TJF grant recipient Hillel at Virginia Tech: Hillel’s Kitchen

Tue, 01/28/2014 - 10:59am

Posted in: Tidewater Jewish Foundation

1591 In September of 2013 the Tidewater Jewish Foundation awarded a grant to Hillel Virginia Tech for their kitchen. When Hillel at Virginia Tech moved into their new building, the Malcolm Rosenberg Hillel Center, they were finally able to supply kosher food made in their kitchen for Shabbat meals. Programming with food, education about kashrut laws, cultural foods, celebrations with traditional meals and catering kosher food on the Virginia Tech campus can now all take place. Hillel has a plan for innovative and fun programming to deepen their relationship to food and each other.

The Tidewater Jewish Foundation recently received the outcomes report for this initiative. We invite you to read the delightful letter provided by the Executive Director at Hillel at Virginia Tech, Sue Kurtz. Click here.

TJF’s CFO, Randy Parrish, Named Super CPA by Virginia Business

Thu, 01/16/2014 - 12:09pm

Posted in: Tidewater Jewish Foundation

1582 View the article and full list of Super CPAs here

About Randy…

Randy Parrish has been the Chief Financial Officer of the Tidewater Jewish Foundation (TJF) since early 2009.  Randy comes to TJF with more than 25 years of experience in healthcare, non-profit financial management, and municipal government. Most recently the Vice President of Finance/CFO for a non-profit retirement/healthcare facility, he had previously served as CFO for several operating units of a diversified multi-state healthcare operation and held senior management positions in municipal finance.

Randy has managed finance, human resources, information technology, and facility management functions including oversight of operating and capital budget functions, financial planning and debt management, human services administration, systems development and implementation, local tax administration, and grants management. 

Randy currently serves on the Board of PrimePlus, the Norfolk Senior Center and as their President, and he is the past Treasurer and chair of the Finance Committee.  He is a Certified Public Accountant and earned his Bachelor of Business Administration Degree from the College of William and Mary in Virginia.

Getting to Know Gil: Gil Troy, Israel Today Forum Speaker, on Zionism, Past and Present

Thu, 01/16/2014 - 9:21am

The CRC and community partners present Gil Troy, Wednesday, January 29, at 7 p.m , speaking about Zionism as part of the Israel Today Forum. Free and open to the community at the Sandler Family Campus. RSVP here.

 

1581 From the desk of Robin Mancoll, Director, CRC:


I caught up with Gil recently to discover what we can expect to hear and learn during his visit to Tidewater.

First, though, a little background—Gil is an engaging speaker, an invaluable teacher and a widely published author. His most recent bestseller is Moynihan's Moment: America's Fight Against Zionism as Racism, which explores the previously untold story of the 1975 United Nations resolution that called Zionism a form of racism. Gil examines events that led to the drafting of the resolution, America’s fight—led by legendary statesman Daniel Patrick Moynihan—to prevent its passage, and the effects it had, and continues to have, on the UN, U.S.-Israel relations, and world opinion.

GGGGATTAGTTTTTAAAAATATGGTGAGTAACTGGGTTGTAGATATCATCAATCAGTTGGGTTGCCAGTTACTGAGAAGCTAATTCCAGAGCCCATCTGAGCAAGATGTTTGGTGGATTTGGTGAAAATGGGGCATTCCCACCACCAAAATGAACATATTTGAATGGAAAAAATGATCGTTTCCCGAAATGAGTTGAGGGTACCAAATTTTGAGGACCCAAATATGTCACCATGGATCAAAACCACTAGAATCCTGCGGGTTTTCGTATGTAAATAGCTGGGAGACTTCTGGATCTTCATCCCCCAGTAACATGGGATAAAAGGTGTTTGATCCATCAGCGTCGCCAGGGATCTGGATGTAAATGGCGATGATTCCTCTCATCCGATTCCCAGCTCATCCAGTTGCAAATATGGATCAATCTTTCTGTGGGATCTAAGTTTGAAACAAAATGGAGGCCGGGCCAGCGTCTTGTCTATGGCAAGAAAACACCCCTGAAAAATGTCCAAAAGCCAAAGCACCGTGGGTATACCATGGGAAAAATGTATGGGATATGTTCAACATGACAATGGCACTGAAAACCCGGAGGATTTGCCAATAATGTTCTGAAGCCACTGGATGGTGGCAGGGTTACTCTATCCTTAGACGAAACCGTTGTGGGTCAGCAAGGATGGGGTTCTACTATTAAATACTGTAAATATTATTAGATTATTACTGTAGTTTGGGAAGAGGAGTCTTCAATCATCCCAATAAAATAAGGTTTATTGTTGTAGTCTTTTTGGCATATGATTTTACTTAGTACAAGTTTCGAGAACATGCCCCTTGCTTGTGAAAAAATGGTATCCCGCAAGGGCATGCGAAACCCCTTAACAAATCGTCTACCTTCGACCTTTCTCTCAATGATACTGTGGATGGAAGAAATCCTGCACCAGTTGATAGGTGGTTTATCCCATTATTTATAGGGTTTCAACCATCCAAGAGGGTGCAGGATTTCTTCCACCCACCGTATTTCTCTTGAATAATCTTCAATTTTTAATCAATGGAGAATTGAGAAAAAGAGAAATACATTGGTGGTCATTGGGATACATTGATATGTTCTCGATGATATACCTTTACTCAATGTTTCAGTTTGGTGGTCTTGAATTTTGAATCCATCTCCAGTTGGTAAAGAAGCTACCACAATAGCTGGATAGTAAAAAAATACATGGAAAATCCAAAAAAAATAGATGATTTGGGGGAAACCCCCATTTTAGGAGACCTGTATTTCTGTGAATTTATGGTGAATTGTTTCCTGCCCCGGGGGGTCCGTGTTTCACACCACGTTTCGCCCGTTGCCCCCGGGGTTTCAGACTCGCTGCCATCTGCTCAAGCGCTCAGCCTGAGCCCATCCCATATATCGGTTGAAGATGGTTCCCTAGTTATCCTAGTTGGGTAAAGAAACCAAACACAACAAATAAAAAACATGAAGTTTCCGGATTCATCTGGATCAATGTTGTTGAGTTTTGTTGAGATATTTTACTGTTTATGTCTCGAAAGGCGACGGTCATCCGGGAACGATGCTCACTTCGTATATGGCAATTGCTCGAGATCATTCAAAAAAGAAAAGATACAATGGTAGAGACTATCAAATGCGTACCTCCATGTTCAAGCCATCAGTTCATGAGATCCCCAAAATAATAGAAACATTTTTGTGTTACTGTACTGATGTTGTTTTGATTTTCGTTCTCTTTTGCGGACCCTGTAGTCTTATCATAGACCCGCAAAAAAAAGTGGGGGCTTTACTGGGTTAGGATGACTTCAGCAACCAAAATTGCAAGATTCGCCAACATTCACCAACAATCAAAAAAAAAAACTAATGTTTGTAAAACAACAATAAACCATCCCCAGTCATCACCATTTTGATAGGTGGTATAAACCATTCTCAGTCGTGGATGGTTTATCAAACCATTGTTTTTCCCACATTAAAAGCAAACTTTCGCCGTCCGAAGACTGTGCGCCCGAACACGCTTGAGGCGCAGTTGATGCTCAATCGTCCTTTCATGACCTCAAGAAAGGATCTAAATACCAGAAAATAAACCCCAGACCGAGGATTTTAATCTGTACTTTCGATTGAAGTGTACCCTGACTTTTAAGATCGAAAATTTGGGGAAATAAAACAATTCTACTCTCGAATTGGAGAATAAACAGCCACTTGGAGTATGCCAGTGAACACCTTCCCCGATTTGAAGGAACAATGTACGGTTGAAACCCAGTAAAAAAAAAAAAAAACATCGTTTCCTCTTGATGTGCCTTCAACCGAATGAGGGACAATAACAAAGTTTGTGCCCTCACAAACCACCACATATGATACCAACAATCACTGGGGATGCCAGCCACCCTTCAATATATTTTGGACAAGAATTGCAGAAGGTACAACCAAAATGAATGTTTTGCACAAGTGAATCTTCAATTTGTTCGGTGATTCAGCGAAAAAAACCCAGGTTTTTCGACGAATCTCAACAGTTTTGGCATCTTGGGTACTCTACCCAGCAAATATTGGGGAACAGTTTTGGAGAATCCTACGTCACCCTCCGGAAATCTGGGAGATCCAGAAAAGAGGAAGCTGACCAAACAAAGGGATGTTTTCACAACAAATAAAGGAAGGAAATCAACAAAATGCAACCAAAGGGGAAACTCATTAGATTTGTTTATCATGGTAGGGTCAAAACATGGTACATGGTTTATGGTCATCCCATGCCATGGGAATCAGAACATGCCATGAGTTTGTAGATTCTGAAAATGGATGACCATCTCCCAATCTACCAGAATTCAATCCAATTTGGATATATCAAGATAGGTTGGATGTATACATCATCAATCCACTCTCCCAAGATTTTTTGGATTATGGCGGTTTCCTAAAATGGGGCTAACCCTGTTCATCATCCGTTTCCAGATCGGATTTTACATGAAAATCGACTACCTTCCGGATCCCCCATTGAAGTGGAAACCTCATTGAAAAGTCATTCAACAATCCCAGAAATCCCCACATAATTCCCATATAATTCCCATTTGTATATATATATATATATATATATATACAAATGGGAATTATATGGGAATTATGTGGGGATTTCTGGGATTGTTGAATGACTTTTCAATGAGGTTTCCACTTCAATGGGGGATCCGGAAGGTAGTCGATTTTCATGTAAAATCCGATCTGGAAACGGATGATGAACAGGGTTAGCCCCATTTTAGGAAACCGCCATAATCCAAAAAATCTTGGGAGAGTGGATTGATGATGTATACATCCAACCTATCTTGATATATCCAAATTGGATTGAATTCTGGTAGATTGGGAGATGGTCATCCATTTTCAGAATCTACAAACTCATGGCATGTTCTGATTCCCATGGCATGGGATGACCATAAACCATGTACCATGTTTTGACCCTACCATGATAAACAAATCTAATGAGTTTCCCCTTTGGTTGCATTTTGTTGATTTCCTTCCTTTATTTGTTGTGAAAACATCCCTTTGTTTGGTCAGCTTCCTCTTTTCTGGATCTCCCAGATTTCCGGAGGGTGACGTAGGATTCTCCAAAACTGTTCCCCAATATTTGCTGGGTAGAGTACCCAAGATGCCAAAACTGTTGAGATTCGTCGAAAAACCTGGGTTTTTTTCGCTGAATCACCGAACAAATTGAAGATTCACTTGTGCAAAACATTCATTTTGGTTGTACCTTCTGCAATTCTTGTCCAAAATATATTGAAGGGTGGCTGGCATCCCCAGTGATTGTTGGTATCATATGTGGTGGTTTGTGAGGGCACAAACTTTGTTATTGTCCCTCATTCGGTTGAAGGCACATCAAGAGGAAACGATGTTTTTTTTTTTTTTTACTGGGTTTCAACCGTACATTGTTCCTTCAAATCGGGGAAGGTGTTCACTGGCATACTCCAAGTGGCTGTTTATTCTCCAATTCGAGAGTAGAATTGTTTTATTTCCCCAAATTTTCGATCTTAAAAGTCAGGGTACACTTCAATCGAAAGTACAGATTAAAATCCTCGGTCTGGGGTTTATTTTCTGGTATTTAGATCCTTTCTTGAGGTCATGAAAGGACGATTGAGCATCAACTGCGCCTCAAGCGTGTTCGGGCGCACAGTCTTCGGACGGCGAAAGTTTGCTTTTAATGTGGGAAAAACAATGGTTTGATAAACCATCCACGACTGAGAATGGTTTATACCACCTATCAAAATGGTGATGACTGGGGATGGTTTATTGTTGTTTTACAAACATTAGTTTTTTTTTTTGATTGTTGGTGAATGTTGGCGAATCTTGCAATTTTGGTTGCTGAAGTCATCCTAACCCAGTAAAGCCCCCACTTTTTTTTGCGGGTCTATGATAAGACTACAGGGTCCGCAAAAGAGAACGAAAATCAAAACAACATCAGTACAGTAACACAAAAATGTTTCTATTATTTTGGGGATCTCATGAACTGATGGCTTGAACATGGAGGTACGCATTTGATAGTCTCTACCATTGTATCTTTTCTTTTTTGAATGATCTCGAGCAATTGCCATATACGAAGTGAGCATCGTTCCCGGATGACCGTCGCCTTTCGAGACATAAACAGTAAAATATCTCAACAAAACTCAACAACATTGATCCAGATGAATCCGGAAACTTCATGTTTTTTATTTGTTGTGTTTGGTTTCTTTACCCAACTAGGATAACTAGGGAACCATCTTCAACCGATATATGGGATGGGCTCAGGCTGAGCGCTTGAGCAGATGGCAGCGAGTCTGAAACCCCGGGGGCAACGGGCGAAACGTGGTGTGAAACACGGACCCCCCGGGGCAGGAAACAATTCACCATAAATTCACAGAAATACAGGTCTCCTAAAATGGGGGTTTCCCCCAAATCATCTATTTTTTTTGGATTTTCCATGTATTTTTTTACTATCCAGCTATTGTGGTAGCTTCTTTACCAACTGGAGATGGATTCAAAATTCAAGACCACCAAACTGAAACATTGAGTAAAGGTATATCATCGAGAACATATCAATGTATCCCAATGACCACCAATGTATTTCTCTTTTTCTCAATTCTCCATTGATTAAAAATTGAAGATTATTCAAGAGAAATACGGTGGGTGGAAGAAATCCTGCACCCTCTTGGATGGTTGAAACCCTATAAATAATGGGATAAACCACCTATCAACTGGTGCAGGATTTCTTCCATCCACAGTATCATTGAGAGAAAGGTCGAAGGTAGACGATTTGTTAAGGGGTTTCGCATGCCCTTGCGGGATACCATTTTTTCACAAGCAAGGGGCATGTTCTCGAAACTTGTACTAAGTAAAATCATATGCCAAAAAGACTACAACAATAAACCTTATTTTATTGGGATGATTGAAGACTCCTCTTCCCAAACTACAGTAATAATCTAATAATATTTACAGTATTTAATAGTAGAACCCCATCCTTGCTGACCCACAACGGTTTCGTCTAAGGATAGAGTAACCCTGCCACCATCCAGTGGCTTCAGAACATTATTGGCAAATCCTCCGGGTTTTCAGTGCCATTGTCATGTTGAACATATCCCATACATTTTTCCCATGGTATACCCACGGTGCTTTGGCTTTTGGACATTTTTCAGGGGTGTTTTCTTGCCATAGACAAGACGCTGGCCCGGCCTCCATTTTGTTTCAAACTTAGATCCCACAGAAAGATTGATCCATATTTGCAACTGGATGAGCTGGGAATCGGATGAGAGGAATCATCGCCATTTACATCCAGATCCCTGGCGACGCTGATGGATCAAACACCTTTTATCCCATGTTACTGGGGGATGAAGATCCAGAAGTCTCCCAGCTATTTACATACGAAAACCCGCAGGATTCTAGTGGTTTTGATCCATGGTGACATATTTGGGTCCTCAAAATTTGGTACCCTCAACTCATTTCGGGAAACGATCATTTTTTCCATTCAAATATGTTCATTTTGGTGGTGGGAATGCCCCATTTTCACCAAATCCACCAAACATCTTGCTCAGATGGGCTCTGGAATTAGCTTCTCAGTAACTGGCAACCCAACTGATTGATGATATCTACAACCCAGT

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What Community Looks Like to Me

Thu, 01/09/2014 - 9:31am

Part 1 of a series of reflections, memories, observations and images shared by members of the Tidewater Jewish community. Super Sunday 2014—and beyond. On Super Sunday, January 26, 9 am – 1 pm, be extraordinary. Take the call. Make a gift. Volunteer your time.

1564 Members of the 2014 Super Sunday Steering Committee share their definitions of community:

Guy Berkowitz, 36
Community to me is a feeling of belonging between its members that comes with a strong bond to support and help each other and keep our traditions. As an Israeli leaving abroad, I appreciate the importance of our community life here in Hampton Roads. I see Super Sunday as more than a fund raiser, it's actually an acknowledgement and support from community members to the important initiatives and activities that the UJFT is taking -  not only by giving back to our community but also by supporting others in need, locally and worldwide.
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An Israeli Bedouin: an unusual story of an unusual man!

Tue, 12/10/2013 - 3:54pm

1544 Ishmael Khaldi
Diversity in Israel Today
Thursday, December 12th at 7:00pm
Sandler Family Campus
Free and open to the community with RSVP.


Here's a fact: I am a Bedouin and proud Israeli citizen.


I was born the third of eleven brothers and sisters, in Khawalid, a small Bedouin village nestled on the hills of the western Galilee, in northern Israel. My mind straddles east and west, with bridges made from fibers of time. I live in two worlds – more than two worlds, actually – east and west, Muslim and Jewish, traditional and modern, secular and religious, conservative and liberal.